Ralph Snart began way back in 1985 as a feature in a comic book fanzine called Fangraphix. In 1986, it hit the comic book scene as NOW Comic's flagship book. Through the next eight years, forty-five comic books were published with sales reaching a peak of 50,000 copies with over 1 million books printed. Reprints of these issues are being collected and reprinted by the NOW Media Group, and will be on the book shelves once again starting in the Fall 2003.
Created by Marc Hansen, each issue explored the bizarre life of anti-hero Ralph Snart; a mild-mannered accountant who has gone insane because of the pressures of the world around him and has escaped into his own twisted fantasy otherworld.
In this otherworld, Ralph is anything but mild-mannered. He could best be described as a beer-guzzling lout with no regard for law or order. All the while, the world's most dangerous criminal, Dr. Goot is trying to steal his brain. Goot is convinced it harbors amazing brain powers which he is determined to harness.
20 Questions with Marc Hansen
Marc Hansen is the cartoonist behind such creations as Ralph Snart, Weird Melvin and Dr. Gorpon. He's worked mostly for NOW Comics since
1986, but has also done work for Marvel, Disney, Kitchen Sink and has self-published. After an 8-year hiatus, Marc has returned to doing his
most admired creation Ralph Snart as a monthly web comic at www.ralphsnart.com. Currently, he's living and working in balmy Charlotte, NC.
1. What made you decide to do comics again?
I had an urge to do something creative for the last couple of years and when an opportunity eventually presented itself to get the rights back for Ralph Snart, I decided to do it. I knew from the get-go that things would be different and that the main thrust would be web based. I began thinking that it would mainly be a Flash animated cartoon, but only after doing some experiments with some web technologies, did I decide to do a "web comic". A web comic, with my schedule, is more feasible than a animated cartoon.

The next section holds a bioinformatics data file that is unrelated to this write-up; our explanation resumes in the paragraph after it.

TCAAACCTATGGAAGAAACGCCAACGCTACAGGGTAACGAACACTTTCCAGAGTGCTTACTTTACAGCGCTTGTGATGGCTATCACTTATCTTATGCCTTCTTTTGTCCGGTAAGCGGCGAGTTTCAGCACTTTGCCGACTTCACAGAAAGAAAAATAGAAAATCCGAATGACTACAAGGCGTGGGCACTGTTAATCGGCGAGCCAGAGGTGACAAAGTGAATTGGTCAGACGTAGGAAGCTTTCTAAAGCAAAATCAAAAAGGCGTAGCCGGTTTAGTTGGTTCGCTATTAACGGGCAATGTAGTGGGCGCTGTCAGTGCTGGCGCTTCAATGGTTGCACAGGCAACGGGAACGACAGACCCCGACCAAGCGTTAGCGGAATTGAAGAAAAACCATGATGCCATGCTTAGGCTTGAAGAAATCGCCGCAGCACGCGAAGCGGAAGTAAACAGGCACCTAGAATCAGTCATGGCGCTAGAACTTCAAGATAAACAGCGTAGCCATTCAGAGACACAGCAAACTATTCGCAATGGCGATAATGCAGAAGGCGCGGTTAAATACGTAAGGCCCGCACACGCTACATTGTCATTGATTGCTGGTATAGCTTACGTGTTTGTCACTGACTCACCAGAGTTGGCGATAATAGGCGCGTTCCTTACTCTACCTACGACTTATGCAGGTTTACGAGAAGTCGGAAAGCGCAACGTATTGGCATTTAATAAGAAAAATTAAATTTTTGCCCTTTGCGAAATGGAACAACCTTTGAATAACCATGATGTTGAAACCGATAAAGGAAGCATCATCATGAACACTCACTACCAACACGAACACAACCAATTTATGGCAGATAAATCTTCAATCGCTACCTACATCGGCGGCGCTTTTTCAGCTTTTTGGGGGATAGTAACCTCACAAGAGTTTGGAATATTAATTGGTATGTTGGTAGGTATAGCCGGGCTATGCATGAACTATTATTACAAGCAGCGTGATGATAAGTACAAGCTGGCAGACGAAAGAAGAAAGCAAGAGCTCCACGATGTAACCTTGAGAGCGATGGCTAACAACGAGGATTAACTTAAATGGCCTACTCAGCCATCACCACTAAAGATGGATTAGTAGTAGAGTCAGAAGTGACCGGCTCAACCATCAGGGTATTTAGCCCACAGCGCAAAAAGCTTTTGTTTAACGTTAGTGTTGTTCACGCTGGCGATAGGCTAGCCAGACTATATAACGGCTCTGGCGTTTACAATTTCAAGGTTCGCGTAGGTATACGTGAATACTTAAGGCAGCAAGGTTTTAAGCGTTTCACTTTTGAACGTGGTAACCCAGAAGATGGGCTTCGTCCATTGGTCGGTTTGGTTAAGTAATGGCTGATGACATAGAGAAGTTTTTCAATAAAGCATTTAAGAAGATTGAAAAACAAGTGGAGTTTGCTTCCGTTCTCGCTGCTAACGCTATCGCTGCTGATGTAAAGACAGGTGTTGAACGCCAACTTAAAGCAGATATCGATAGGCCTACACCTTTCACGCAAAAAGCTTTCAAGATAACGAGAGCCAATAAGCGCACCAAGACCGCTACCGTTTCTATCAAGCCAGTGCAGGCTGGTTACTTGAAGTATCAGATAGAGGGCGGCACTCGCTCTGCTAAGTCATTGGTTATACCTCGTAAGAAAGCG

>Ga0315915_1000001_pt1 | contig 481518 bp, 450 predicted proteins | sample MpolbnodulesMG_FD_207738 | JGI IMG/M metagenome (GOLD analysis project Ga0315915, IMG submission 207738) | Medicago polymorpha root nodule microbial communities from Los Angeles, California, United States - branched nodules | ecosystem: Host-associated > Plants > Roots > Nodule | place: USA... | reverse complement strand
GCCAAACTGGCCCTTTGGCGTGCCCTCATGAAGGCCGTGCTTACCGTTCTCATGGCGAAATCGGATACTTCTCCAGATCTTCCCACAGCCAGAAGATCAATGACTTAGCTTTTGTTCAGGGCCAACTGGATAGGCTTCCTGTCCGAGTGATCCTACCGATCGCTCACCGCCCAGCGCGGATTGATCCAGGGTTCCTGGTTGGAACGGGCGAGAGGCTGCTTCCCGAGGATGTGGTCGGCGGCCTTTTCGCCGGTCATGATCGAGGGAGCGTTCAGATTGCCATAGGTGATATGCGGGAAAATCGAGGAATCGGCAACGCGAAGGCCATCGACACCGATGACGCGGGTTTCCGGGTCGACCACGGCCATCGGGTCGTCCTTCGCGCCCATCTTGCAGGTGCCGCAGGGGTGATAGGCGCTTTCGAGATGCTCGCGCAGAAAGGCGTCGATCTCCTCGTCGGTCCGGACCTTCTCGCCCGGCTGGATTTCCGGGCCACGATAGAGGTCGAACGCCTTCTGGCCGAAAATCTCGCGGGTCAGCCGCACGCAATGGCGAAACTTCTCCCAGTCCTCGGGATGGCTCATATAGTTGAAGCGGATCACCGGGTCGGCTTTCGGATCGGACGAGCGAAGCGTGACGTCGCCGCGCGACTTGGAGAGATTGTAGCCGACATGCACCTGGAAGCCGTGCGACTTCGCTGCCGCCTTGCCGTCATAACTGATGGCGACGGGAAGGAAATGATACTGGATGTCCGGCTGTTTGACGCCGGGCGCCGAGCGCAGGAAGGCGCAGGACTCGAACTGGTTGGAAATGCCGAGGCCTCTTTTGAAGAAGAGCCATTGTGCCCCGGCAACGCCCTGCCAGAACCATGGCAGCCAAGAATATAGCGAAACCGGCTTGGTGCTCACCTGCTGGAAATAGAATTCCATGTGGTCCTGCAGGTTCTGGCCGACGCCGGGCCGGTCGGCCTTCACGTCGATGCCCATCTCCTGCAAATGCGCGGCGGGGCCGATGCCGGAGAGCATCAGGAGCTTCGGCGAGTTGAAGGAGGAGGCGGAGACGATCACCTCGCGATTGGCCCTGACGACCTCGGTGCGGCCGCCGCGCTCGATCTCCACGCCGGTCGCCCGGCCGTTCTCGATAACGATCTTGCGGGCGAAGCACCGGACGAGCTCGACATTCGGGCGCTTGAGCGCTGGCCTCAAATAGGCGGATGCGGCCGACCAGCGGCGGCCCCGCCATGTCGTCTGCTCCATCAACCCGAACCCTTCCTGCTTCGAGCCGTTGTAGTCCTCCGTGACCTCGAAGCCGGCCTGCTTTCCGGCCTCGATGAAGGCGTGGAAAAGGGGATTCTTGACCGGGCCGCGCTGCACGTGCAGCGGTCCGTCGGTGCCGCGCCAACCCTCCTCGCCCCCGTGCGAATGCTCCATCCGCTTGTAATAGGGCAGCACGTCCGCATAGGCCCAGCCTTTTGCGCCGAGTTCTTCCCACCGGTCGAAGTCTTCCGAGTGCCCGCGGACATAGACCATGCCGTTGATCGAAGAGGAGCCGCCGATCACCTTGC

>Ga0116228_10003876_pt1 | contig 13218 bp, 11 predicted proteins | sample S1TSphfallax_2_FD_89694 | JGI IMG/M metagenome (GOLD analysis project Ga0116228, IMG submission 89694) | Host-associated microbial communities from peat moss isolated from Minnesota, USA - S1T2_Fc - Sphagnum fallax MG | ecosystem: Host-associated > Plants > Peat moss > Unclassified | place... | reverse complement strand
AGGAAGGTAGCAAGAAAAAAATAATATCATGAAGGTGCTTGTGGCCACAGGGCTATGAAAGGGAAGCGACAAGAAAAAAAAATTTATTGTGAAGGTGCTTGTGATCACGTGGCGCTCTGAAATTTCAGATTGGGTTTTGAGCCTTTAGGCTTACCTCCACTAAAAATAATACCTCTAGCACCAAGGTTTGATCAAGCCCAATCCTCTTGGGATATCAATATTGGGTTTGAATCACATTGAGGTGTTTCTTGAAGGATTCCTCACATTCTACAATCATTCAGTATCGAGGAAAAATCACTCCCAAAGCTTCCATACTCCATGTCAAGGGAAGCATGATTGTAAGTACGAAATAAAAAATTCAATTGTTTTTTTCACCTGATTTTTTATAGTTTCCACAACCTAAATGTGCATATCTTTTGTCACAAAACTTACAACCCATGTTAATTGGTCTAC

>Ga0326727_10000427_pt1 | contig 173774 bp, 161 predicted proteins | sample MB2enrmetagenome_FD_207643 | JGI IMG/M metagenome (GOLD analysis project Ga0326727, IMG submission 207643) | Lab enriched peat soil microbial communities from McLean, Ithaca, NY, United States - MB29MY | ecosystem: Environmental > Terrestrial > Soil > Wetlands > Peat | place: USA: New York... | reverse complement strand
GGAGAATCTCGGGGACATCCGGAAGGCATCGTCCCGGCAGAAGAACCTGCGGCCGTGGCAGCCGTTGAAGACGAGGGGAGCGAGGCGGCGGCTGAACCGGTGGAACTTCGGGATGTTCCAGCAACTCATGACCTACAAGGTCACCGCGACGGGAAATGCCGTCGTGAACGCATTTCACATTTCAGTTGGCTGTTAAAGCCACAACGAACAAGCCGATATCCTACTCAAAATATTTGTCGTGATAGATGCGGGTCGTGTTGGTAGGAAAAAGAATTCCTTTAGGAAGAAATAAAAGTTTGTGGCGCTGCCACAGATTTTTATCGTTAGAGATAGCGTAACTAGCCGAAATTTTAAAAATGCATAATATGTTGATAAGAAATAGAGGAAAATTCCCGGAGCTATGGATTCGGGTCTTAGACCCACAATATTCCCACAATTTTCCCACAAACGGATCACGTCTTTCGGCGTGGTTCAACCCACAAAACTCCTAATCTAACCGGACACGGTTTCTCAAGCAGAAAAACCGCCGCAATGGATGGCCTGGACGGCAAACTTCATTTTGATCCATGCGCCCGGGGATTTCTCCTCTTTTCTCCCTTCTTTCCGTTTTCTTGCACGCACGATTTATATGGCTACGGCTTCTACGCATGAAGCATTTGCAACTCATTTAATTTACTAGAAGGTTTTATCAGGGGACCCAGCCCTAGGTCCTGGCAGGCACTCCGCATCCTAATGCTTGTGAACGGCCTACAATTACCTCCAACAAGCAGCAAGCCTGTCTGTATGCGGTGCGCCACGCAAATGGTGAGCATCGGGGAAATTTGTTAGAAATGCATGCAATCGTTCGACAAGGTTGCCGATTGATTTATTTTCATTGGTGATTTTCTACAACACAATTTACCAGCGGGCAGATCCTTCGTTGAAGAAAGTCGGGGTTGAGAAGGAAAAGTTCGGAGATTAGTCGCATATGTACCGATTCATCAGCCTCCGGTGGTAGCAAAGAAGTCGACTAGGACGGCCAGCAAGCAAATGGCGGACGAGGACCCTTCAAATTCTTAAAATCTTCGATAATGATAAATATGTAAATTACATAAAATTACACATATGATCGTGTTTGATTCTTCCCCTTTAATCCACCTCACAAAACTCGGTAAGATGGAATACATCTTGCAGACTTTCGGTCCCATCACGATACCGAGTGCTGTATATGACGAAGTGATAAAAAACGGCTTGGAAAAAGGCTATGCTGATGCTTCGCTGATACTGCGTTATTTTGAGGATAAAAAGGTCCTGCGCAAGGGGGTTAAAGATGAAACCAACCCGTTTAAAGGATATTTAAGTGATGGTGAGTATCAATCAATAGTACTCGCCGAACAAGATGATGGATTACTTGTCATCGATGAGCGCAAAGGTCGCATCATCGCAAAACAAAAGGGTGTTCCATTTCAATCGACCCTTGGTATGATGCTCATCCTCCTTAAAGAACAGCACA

2. How did you get the rights back for Ralph Snart?
That's a long story right there. The abridged version is the rights ended up back in Tony Caputo's hands. I emailed him asking to give the rights back and he did.
3. What's it like working again with Tony Caputo?
For a some reason, somewhere between destiny and doom, we're back working together on projects. And it's all very coincidental. I think we both know what we want and what we want to do, and that it's to our advantages that we build on this working relationship. We each have our own strengths and weaknesses which seem to mesh. We're older and wiser and very focused which should help us create something quite astounding.
4. So, why do a Ralph Snart web comic?
I've thought for at least the last 12 years that print media no longer makes sense now that we have digital media. I considered a long time ago about publishing a monthly comic on CD-ROM because of the chance of eliminating printing costs. And now with the internet, increased bandwidth and faster computers, it makes total sense to publish on the internet and here's why. All of the technology is easily accessible and cheap. Prepress, printers, freight, publishers, distributors, retailers, speculators and resellers are all eliminated. And finally, and most importantly is the potential worldwide access. If that doesn't strike you as strong and compelling reasons, then there's something wrong with your head.